One of the first things we need to consider when assessing land for crops is the type of soil we are working with. The soil type is determined by the proportions of sand, silt and clay particles it contains.
The main soil types are loam, clay, silt and sand, with additional types described as stony, peaty or chalky.
Sandy soils have a gritty texture and are formed from weathered rocks such as limestone, quartz, granite, and shale. If sandy soil contains enough organic matter it is easy to cultivate, however it is prone to over-draining and summer dehydration, and in wet weather it tends to leach nutrients quickly as water runs through the soil.
Silty soil is considered to be among the most fertile of all soils. It is usually composed of minerals (predominantly quartz) and fine organic particles and has more nutrients than sandy soil yet still offers good drainage. When dry it has a smooth texture and resembles dark sand. Its weak soil structure means that it is easy to work with when moist and it holds moisture well.
When clay soils are wet they are very sticky, lumpy and pliable but when they dry they form rock-hard clots. Clay soils are composed of very fine particles with few air spaces, thus they are hard to work and often drain poorly – they are also prone to water logging in spring.
Blue or grey clays have poor aeration and must be loosened in order to support healthy growth. A red colour in clay soil indicates good aeration and a ‘loose’ soil that drains well. As clay contains high nutrient levels plants grow well if drainage is adequate.
Loam is often considered to be the perfect growing soil. Loamy soils are a combination of roughly 40 % sand, 40% silt and 20% clay.
Loamy soils can range from easily workable fertile soils full of organic matter to densely packed sod. Characteristically they drain well, yet retain moisture and are nutrient-rich, making them ideal for cultivation.
Peaty soil contains more organic material than other soils because its acidity slows down the process of decomposition. Peaty soil typically contains few soil organisms, as most of them cannot tolerate the acid conditions.
This type of soil contains fewer available nutrients than many other soils, because although nutrients are present they are trapped in the organic matter. This type of soil often retains too much water and is prone to poor aeration.
Chalky soils are alkaline, usually light brown in colour, and contain large quantities of stones of varying sizes. They dry out quickly in the summer and have a tendency to hold on to trace elements such as iron and manganese so that they are unavailable to plants – this can cause poor growth and yellowing of leaves.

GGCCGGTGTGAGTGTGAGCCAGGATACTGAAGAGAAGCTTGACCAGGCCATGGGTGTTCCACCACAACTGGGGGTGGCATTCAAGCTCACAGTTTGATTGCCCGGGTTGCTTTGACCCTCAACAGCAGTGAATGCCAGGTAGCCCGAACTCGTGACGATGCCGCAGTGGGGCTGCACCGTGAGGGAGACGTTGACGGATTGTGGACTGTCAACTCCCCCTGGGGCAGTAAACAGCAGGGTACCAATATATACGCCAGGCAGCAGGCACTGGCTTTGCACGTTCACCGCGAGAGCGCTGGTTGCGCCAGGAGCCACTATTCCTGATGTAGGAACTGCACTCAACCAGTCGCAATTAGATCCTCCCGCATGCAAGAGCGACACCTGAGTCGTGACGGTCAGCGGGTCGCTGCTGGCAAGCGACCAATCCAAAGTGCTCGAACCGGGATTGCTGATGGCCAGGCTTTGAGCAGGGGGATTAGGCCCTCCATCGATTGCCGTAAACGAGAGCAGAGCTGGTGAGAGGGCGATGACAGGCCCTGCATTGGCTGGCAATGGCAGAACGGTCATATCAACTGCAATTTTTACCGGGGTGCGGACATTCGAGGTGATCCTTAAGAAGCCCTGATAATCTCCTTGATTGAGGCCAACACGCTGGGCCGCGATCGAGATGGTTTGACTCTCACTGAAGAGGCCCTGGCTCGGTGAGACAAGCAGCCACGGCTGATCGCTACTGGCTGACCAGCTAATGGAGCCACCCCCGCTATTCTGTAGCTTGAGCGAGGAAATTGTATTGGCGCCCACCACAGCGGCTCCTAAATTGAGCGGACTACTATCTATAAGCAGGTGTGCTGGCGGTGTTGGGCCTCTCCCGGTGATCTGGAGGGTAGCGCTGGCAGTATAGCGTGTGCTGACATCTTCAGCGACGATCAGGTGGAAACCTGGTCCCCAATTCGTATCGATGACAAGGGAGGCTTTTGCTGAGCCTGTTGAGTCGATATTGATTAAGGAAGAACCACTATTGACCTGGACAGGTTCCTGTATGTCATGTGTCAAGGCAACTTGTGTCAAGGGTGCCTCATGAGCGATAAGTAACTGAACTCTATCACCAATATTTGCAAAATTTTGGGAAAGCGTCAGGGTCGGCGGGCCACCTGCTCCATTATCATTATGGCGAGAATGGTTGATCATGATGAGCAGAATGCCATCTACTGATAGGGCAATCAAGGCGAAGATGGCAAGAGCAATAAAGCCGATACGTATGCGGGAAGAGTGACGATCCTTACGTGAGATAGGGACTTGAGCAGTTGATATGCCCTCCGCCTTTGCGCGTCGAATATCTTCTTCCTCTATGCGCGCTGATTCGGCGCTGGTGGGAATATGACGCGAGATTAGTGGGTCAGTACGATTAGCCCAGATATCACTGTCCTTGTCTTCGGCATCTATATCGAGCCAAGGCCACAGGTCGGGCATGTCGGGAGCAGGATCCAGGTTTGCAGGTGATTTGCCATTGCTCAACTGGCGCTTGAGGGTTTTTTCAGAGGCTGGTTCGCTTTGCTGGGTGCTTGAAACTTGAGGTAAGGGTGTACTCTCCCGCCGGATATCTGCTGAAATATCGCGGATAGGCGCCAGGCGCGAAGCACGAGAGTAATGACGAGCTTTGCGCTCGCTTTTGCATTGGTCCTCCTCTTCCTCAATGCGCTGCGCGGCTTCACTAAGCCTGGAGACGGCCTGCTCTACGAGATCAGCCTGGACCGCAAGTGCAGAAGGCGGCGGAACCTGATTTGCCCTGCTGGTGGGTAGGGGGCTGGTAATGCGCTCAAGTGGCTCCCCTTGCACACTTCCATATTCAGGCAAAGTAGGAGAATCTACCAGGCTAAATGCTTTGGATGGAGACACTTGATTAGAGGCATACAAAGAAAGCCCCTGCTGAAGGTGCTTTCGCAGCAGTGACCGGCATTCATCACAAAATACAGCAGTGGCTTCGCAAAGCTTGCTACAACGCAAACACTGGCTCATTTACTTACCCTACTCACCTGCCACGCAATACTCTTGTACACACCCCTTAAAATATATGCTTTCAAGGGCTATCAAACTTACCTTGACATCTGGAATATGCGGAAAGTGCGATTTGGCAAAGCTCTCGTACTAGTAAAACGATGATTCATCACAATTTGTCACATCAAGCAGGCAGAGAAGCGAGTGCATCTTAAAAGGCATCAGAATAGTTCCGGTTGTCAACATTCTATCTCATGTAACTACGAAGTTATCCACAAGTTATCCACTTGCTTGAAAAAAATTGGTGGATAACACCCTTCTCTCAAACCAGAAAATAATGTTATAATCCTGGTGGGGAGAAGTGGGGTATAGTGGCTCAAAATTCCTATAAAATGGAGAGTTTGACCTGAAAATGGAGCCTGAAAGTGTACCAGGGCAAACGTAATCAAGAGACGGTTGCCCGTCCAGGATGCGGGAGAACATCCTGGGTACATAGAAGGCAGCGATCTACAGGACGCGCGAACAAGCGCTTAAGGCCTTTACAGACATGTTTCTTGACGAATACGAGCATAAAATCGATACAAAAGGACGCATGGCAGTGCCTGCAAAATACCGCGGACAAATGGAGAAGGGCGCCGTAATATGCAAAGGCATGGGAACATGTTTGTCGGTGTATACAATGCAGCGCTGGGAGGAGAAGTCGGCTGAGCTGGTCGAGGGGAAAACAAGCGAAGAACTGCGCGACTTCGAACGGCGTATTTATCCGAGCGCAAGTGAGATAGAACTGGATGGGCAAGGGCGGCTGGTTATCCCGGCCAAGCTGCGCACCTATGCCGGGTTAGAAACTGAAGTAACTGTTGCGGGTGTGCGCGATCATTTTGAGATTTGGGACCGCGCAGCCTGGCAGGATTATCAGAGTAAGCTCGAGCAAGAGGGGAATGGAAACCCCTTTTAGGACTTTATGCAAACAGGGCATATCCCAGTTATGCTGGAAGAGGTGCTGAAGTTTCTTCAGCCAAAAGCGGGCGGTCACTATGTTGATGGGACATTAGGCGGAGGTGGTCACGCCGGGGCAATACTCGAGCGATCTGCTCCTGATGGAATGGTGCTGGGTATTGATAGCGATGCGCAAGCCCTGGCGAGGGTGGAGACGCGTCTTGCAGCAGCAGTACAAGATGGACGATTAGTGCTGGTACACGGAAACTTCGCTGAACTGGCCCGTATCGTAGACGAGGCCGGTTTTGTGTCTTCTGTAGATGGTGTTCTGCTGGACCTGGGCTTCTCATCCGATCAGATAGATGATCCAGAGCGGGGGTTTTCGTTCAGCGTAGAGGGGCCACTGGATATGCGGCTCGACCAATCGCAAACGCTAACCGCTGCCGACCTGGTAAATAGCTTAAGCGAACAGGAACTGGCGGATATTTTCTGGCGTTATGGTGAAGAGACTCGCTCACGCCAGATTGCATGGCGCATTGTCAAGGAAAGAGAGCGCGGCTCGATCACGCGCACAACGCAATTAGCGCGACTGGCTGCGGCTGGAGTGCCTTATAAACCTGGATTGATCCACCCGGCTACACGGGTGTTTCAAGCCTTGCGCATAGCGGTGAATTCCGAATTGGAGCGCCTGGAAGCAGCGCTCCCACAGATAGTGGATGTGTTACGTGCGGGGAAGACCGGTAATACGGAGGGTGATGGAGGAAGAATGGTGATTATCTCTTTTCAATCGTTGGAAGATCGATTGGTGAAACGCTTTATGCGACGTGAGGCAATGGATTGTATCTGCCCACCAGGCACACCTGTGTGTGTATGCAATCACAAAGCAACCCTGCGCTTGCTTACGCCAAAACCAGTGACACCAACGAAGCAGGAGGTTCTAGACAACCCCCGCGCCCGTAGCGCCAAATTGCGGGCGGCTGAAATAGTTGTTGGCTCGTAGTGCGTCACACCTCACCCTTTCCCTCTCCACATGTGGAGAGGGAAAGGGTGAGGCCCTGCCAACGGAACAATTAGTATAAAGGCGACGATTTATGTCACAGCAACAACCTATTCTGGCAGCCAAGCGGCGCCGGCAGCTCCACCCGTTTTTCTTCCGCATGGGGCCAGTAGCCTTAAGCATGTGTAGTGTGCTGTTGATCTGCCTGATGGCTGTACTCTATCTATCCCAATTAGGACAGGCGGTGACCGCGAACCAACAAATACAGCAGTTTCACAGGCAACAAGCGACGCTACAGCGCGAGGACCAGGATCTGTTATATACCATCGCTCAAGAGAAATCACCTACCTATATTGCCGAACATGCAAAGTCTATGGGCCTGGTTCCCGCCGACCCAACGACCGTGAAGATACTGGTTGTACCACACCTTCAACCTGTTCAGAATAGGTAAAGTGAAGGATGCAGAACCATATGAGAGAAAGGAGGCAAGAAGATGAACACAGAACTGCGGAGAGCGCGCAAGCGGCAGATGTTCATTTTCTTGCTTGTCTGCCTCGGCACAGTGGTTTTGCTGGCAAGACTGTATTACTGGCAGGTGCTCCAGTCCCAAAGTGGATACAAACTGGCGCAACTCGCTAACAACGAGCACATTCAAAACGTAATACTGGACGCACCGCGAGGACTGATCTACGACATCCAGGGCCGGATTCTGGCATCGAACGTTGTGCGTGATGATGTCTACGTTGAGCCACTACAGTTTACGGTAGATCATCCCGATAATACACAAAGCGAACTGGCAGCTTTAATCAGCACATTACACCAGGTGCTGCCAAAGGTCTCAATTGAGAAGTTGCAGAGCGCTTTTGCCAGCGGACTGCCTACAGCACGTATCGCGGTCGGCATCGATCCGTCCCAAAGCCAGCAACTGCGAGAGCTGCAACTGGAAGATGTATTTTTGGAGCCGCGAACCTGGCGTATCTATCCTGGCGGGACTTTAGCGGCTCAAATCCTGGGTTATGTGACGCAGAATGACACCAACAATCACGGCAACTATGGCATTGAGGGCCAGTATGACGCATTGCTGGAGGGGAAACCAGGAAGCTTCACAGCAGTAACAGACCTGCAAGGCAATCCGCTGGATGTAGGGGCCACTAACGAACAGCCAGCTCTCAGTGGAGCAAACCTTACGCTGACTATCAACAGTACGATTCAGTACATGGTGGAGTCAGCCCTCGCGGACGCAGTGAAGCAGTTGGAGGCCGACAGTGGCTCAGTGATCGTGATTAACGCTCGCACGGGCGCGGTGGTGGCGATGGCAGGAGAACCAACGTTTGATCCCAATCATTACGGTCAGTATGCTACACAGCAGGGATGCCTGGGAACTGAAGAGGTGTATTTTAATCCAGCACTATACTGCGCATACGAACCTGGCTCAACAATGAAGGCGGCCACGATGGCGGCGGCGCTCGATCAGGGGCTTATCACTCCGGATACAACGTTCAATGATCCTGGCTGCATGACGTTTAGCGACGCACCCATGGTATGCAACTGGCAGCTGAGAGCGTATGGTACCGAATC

Chalky soil is extremely poor quality and needs regular, substantial addition of fertilizers and other soil improvers. Regardless of the type, soil is also said to be acid, alkaline or
neutral, which describes its chemical make-up.
Soil fertility depends on a combination of the physical properties of the soil and the nutrients it derives from materials and organic matter; these interact and can also be influenced by acidity and alkalinity. The best fertiliser or manure for a particular piece of land depends on the soil type and its chemical make-up. It also depends on the crop we
wish to grow.
Hand Test for Soil Type
A simple hand test can help you to work out the sort of soil you have.
Take a handful and moisten it, then knead it to break up any lumps. Does it feel gritty? Is it impossible to roll into a ball? If yes, then the sample is a sandy soil. If it is gritty and can be made to form a ball, you have a loamy sand or a sandy loam. The difference is not significant.
If the handful of soil does not feel gritty, but forms into a ball that is weak and easily broken, the soil is a silt loam with more clay than sandy particles. A silty soil feels silky or soapy to the touch. A silty loam may show imprints when pressed with the fingers.
As we move towards the heavier clay soils the moist sample more closely resembles dough or plasticine and ranges from medium loam and clay loam to heavy clay. A loamy clay soil holds together well and may be rolled into a cylindrical shape. Heavy clay soil may be rolled even more thinly, and develops a shiny surface when smoothed. All clay soils feel sticky and slightly heavy.
In order to determine the percentages of sand, silt, and clay in a soil more accurately than can be achieved by a ‘feel’ test, it must be brought into a laboratory for analysis.
Mechanical analysis involves the physical separation of soil particles in order to work out exactly what percentage of the soil is made up of each component. There are several techniques available, the most common being the pipette and hydrometer methods. You do not need to know about these in detail for the RHS exams, but basically they involve separating the different components so that they can each be measured.